Gardening Grandma

Latest posts by Gardening Grandma


Posted: 11/07/2013 at 08:24

Morning Verdun. Have a good foodbank day.

Rather worried about leaving all the new borders I have planted, in this heat. So many young plants to get dried up. Friend will water, but is a bit frugal with water. I feel like a mother with her babes!


Posted: 11/07/2013 at 08:03

Wish I had! OH is allergic to them and gets real problems. The only solution I know is to move to a town, right away from farm animals.


Posted: 11/07/2013 at 08:01

Morning. Sounds fun, Woodie. Have a great time!

Gilly, that is the principple on which I have always worked - vegentables cancel out a;ll other calories. Can't understand why those excess pounds have settled on my naturally slender frame....

Dove, obvously your office is in some way connected with education?

Packing caravan today, doing ironing, finishing garden, extending automatic watering system, moving furniture ready for painter to come in while we're away.  Should be a nice weekend, anyway.

Have a good day, all.


Posted: 10/07/2013 at 16:06

Progress report - patio half cleared, 3 bags of JI no 3 bought. Potting and planting to continue until it is time to visit my friend and do a bit in her garden (she's disabled and newly widowed). Then a cup of tea and a really good gas.( From, of course, the body orifice situated just under the nose...  )


Help My Hydrangeas are not looking good

Posted: 10/07/2013 at 12:16

Just a further comment. Verdun, who is a plant expert, was absolutely right about it not really having enough room to grow. Obviously, it will get pretty big, in time. You can't easily cut them back, because you don't get flowers the following year (they flower on last year's wood) although you can cut back a third of the stems each year to limit the size. Also, you need to think about what kind of soil they are growing into under that path or drive and whether it is good enough to sustain them. When they get bigger, will they be in the way of people passing by? Hydrangeas are tough and can put up with quite a lot, providing they get enough water. If when you've fed and watered it, it is still looking sick, the answer might be the soil you've planted it into.


Posted: 10/07/2013 at 12:06

A belated good morning!  Have been gardening in the early cool, determined to finish weeding and planting and clear up that patio before we go  away on Friday morning. I'm now much clearer on what needs to happen to my existing borders, which are very crowded with the wrong things. I'm letting the pink geraniums and lamiums and a couple of other things flower before I dig them out. They are rampant and messy! I also took my courage in both hands and pruned the acer, cutting off a couple of low branches. I hated doing it, but it is that or take it out. When everything has died back and I can see its shape, I may find I have mutilated it so much that I have no choice but to take it out anyway, but at least I have given it a chance. It is too big to move to a pot, too close to the house and casting other plants into too much shade. But it is beautiful.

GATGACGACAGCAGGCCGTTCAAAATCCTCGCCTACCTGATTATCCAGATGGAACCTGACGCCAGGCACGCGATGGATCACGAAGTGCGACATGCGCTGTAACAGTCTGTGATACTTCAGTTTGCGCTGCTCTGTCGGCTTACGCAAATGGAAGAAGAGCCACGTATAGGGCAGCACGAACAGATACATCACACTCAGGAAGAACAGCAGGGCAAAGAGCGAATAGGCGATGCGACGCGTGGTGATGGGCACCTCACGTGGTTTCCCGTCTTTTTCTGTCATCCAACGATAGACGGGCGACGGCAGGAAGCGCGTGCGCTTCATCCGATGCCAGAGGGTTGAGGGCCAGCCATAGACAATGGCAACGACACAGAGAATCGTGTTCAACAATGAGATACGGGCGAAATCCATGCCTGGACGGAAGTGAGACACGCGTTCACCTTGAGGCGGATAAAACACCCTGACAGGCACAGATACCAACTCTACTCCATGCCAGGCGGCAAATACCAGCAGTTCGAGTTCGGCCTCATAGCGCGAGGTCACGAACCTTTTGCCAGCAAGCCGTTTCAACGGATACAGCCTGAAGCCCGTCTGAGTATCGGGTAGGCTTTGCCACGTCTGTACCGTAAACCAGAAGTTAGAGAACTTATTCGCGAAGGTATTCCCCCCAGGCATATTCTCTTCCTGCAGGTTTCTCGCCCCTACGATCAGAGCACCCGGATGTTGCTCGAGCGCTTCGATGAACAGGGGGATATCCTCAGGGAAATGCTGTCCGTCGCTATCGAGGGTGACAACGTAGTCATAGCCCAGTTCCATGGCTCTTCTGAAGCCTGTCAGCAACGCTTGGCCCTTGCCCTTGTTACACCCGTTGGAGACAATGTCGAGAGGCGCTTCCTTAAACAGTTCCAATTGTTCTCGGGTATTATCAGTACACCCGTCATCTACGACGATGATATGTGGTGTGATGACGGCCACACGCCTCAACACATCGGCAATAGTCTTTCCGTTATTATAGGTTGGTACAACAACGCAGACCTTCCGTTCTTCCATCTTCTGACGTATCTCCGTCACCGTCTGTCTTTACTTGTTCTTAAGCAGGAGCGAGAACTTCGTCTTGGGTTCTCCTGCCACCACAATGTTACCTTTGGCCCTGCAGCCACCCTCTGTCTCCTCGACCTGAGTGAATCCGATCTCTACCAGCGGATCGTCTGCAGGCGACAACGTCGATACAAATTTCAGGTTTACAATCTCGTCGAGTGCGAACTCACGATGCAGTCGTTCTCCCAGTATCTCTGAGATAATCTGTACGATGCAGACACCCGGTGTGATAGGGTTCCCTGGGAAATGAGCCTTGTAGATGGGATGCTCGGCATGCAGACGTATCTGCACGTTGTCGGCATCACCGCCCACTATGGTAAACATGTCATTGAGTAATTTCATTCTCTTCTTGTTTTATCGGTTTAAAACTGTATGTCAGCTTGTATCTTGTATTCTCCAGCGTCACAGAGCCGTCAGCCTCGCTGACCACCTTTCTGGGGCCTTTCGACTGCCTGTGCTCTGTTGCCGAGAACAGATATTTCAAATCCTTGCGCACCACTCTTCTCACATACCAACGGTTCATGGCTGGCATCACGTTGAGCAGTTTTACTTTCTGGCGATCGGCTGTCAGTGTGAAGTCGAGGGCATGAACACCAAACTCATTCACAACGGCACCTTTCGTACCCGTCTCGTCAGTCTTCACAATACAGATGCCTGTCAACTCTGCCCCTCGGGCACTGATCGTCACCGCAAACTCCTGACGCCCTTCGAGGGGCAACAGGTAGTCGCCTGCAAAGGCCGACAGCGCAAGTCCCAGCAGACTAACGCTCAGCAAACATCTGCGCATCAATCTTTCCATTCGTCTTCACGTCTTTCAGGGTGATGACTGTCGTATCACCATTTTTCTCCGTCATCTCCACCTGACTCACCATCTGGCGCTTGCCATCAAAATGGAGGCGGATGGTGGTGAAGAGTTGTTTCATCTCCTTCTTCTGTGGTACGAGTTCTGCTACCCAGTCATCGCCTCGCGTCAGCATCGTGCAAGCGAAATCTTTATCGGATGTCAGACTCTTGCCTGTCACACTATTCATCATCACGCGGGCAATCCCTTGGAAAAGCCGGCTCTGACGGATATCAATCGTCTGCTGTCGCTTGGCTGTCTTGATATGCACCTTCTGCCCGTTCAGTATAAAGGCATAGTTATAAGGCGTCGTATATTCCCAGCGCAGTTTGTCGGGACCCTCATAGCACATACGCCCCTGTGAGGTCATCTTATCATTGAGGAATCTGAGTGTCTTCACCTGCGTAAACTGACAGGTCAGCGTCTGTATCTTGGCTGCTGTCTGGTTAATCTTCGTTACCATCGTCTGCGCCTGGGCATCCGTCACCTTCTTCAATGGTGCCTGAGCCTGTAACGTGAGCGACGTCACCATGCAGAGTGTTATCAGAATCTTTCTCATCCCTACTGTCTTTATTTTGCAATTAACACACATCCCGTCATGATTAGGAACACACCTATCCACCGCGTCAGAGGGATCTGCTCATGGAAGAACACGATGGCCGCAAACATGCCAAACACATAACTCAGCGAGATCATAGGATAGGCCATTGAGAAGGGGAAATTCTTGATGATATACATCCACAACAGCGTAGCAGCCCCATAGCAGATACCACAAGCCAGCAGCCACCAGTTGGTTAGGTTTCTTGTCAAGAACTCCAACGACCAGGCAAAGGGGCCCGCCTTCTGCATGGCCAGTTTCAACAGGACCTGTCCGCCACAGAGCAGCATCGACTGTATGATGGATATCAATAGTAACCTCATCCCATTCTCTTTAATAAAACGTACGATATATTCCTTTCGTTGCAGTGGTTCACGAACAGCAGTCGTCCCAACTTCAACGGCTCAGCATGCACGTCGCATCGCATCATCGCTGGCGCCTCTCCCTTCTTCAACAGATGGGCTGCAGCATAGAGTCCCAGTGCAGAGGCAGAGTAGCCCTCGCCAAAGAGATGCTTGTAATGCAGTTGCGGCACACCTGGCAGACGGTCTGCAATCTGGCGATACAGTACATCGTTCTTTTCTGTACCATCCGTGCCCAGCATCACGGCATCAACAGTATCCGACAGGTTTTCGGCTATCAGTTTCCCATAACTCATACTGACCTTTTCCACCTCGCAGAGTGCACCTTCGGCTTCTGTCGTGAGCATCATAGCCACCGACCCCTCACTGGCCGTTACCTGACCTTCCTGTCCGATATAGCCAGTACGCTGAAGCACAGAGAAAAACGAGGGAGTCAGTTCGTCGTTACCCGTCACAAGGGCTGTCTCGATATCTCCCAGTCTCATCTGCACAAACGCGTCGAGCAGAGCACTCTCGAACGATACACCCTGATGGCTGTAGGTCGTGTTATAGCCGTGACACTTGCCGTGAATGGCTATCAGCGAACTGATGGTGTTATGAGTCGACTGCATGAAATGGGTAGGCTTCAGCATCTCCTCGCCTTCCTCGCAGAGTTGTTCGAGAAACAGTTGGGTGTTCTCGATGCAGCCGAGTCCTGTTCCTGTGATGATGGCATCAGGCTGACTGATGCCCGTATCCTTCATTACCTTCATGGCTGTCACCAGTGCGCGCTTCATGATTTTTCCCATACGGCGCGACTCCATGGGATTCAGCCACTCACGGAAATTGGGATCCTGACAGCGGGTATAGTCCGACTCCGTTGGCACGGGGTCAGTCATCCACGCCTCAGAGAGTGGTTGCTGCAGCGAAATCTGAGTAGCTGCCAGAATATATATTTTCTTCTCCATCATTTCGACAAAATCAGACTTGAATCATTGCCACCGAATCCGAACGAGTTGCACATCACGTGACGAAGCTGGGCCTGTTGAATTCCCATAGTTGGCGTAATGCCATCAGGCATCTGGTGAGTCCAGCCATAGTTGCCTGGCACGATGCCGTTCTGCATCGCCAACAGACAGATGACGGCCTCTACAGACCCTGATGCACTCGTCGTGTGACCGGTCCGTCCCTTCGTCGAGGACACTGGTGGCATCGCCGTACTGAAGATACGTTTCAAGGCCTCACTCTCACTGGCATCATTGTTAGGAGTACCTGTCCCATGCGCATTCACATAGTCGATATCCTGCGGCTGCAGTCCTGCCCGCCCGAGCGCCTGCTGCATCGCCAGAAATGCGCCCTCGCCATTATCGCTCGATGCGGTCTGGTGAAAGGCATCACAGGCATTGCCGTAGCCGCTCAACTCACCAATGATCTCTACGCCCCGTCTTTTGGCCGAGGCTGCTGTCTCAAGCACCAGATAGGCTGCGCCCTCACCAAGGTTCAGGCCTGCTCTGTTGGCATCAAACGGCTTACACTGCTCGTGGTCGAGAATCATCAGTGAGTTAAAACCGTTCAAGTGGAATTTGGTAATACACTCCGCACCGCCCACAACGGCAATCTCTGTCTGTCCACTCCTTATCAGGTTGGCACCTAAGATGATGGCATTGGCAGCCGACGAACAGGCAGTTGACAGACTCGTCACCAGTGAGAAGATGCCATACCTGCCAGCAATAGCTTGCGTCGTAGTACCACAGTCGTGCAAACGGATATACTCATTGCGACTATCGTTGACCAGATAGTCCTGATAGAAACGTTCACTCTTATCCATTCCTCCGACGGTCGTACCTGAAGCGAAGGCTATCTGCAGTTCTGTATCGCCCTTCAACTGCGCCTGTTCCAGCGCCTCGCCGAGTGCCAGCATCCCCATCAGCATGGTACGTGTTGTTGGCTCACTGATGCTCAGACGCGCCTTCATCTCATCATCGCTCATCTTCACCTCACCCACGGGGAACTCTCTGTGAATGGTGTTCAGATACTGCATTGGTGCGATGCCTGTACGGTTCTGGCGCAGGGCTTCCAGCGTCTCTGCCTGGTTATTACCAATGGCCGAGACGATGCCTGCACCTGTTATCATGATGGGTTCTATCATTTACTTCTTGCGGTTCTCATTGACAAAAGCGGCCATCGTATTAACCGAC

OH has gone to get paint for sitting room, then we are off to the GC for more potting compost and topsoil. I am deterined to get the rest of the plants in today and clear that patio. Did I say that before? Smallest seedlings will go into the shade of the house wall, as will the hellebores, to grow on.

Starvation day today (lots of coffee) since the bad news at Fat Club yesterday!!

Have a happy and well-fed day, everyone!

Good Evening FORKERS

Posted: 09/07/2013 at 22:41

Long evening's gardening, just finished as darkness fell. Did some brutal cutting back as well as some planting and weeding, It was lovely but rather regret not finishing in time to have a glass of wine out there.  Never mind, tomorrow is another day!

FG, thanks for the reassurance. My sweet peas are about the same size as yours.

Goodnight everyone. Sleep well, despite the heat.

Out of control clematis

Posted: 09/07/2013 at 19:01

And are you sure they are clematis?

Help my bleak garden!

Posted: 09/07/2013 at 19:00

I also have a small garden which I had to start almost from scratch. I made loads of mistakes befrore finally arriving at something I liked. First, was your garden a field before the houses were built? If so, the soil may be terrible, maybe heavy clay. One really vital thing I have learnt is that your plants are as good as the soil they go into. If you dig borders, and the soil seems either very heavy and sticky or very light and sandy, the solution is the same - lots of compost and rotted manure dug into it. Then deside what real features you want - a small tree, a shed, a summerhouse, a patio or path? You can have one or two large things and then arrange everything else around it as you want. 

Good Evening FORKERS

Posted: 09/07/2013 at 18:53

Puncdoc, saw your garden pictures. Fab!

Good luck, WW!

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